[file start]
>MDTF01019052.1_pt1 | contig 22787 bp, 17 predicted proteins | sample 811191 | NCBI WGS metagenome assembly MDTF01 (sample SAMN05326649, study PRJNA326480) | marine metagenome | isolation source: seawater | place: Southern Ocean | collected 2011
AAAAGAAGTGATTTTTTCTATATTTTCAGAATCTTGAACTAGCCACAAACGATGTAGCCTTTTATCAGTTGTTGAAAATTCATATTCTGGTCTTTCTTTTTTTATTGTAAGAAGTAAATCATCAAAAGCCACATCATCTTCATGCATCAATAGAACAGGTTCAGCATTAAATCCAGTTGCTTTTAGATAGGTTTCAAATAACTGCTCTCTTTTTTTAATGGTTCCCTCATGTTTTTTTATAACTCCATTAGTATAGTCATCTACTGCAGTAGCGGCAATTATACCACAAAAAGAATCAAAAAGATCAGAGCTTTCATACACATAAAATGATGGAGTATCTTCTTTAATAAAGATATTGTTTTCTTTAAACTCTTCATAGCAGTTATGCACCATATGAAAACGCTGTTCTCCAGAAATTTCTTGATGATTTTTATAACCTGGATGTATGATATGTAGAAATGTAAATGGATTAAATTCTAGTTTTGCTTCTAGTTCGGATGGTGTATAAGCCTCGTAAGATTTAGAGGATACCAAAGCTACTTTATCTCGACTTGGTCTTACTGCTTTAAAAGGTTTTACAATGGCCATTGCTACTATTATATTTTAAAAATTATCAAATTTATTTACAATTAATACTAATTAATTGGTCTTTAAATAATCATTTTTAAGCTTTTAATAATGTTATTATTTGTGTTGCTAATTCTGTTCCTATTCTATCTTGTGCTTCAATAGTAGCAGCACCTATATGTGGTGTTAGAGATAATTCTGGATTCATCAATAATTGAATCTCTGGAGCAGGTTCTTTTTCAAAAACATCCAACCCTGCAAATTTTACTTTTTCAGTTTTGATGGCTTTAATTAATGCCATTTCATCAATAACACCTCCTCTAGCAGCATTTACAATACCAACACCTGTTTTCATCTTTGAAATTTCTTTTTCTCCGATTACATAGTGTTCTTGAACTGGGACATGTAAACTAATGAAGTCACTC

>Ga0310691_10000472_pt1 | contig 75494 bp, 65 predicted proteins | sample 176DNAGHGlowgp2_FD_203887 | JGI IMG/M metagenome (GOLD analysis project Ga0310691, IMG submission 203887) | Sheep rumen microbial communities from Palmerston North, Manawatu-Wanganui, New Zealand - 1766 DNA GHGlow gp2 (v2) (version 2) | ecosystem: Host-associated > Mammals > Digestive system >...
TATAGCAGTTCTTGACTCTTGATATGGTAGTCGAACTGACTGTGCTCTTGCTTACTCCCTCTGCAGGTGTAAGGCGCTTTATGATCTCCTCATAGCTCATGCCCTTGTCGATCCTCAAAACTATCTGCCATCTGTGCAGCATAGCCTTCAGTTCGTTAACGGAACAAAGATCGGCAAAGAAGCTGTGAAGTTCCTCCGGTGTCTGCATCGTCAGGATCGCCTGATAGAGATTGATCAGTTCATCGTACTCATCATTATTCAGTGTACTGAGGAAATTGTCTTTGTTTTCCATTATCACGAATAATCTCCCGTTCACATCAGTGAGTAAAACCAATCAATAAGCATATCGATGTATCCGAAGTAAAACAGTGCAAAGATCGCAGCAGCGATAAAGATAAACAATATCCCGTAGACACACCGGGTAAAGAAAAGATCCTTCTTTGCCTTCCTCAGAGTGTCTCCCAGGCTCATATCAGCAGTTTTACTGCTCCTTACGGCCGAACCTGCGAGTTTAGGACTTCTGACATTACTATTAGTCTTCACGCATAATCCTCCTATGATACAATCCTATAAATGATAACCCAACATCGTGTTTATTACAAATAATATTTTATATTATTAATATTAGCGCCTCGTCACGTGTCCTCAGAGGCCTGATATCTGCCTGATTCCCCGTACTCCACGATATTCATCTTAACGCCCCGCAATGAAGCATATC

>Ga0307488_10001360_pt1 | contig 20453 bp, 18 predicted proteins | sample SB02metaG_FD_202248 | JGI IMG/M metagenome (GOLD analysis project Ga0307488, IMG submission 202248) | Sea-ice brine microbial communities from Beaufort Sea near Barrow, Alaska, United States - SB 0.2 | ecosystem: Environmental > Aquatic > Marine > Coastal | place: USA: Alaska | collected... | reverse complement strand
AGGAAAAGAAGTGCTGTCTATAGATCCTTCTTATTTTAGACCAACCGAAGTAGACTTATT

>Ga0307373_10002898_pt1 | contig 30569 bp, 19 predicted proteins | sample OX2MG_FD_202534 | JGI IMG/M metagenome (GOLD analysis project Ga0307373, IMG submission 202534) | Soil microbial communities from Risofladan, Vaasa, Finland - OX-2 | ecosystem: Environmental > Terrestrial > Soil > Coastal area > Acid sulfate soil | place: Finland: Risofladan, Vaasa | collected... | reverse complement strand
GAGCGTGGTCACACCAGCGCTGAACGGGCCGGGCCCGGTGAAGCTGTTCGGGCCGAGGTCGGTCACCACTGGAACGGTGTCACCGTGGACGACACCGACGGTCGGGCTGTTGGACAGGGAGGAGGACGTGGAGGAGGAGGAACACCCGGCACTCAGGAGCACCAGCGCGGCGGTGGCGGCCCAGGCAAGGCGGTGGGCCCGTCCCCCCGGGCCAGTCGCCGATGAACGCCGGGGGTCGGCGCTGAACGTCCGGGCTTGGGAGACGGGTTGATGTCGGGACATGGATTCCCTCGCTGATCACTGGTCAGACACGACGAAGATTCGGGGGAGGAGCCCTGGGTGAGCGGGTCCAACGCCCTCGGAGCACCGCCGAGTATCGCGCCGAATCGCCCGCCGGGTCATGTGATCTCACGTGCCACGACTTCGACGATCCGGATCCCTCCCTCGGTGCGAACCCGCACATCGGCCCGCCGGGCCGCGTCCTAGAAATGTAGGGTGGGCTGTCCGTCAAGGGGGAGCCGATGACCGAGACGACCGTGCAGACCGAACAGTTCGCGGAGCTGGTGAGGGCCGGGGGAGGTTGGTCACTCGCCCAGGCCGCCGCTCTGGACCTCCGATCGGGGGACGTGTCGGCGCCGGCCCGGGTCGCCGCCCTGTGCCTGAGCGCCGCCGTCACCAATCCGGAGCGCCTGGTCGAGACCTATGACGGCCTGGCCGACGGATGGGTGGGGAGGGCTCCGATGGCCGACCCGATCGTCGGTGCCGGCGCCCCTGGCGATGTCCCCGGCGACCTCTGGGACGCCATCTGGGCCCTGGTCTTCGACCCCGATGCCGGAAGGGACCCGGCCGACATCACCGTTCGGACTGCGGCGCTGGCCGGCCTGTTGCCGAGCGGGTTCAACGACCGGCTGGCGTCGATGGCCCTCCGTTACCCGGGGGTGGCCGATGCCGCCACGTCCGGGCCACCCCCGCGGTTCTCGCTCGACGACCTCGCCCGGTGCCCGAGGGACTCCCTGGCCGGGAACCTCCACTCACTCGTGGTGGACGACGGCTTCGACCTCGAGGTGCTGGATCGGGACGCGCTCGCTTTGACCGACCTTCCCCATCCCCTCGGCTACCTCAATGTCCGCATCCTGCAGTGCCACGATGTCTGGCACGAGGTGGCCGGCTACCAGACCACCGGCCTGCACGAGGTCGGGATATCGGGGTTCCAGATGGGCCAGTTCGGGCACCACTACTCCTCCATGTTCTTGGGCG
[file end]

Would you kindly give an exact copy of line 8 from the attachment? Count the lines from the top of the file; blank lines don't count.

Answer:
GAGCGTGGTCACACCAGCGCTGAACGGGCCGGGCCCGGTGAAGCTGTTCGGGCCGAGGTCGGTCACCACTGGAACGGTGTCACCGTGGACGACACCGACGGTCGGGCTGTTGGACAGGGAGGAGGACGTGGAGGAGGAGGAACACCCGGCACTCAGGAGCACCAGCGCGGCGGTGGCGGCCCAGGCAAGGCGGTGGGCCCGTCCCCCCGGGCCAGTCGCCGATGAACGCCGGGGGTCGGCGCTGAACGTCCGGGCTTGGGAGACGGGTTGATGTCGGGACATGGATTCCCTCGCTGATCACTGGTCAGACACGACGAAGATTCGGGGGAGGAGCCCTGGGTGAGCGGGTCCAACGCCCTCGGAGCACCGCCGAGTATCGCGCCGAATCGCCCGCCGGGTCATGTGATCTCACGTGCCACGACTTCGACGATCCGGATCCCTCCCTCGGTGCGAACCCGCACATCGGCCCGCCGGGCCGCGTCCTAGAAATGTAGGGTGGGCTGTCCGTCAAGGGGGAGCCGATGACCGAGACGACCGTGCAGACCGAACAGTTCGCGGAGCTGGTGAGGGCCGGGGGAGGTTGGTCACTCGCCCAGGCCGCCGCTCTGGACCTCCGATCGGGGGACGTGTCGGCGCCGGCCCGGGTCGCCGCCCTGTGCCTGAGCGCCGCCGTCACCAATCCGGAGCGCCTGGTCGAGACCTATGACGGCCTGGCCGACGGATGGGTGGGGAGGGCTCCGATGGCCGACCCGATCGTCGGTGCCGGCGCCCCTGGCGATGTCCCCGGCGACCTCTGGGACGCCATCTGGGCCCTGGTCTTCGACCCCGATGCCGGAAGGGACCCGGCCGACATCACCGTTCGGACTGCGGCGCTGGCCGGCCTGTTGCCGAGCGGGTTCAACGACCGGCTGGCGTCGATGGCCCTCCGTTACCCGGGGGTGGCCGATGCCGCCACGTCCGGGCCACCCCCGCGGTTCTCGCTCGACGACCTCGCCCGGTGCCCGAGGGACTCCCTGGCCGGGAACCTCCACTCACTCGTGGTGGACGACGGCTTCGACCTCGAGGTGCTGGATCGGGACGCGCTCGCTTTGACCGACCTTCCCCATCCCCTCGGCTACCTCAATGTCCGCATCCTGCAGTGCCACGATGTCTGGCACGAGGTGGCCGGCTACCAGACCACCGGCCTGCACGAGGTCGGGATATCGGGGTTCCAGATGGGCCAGTTCGGGCACCACTACTCCTCCATGTTCTTGGGCG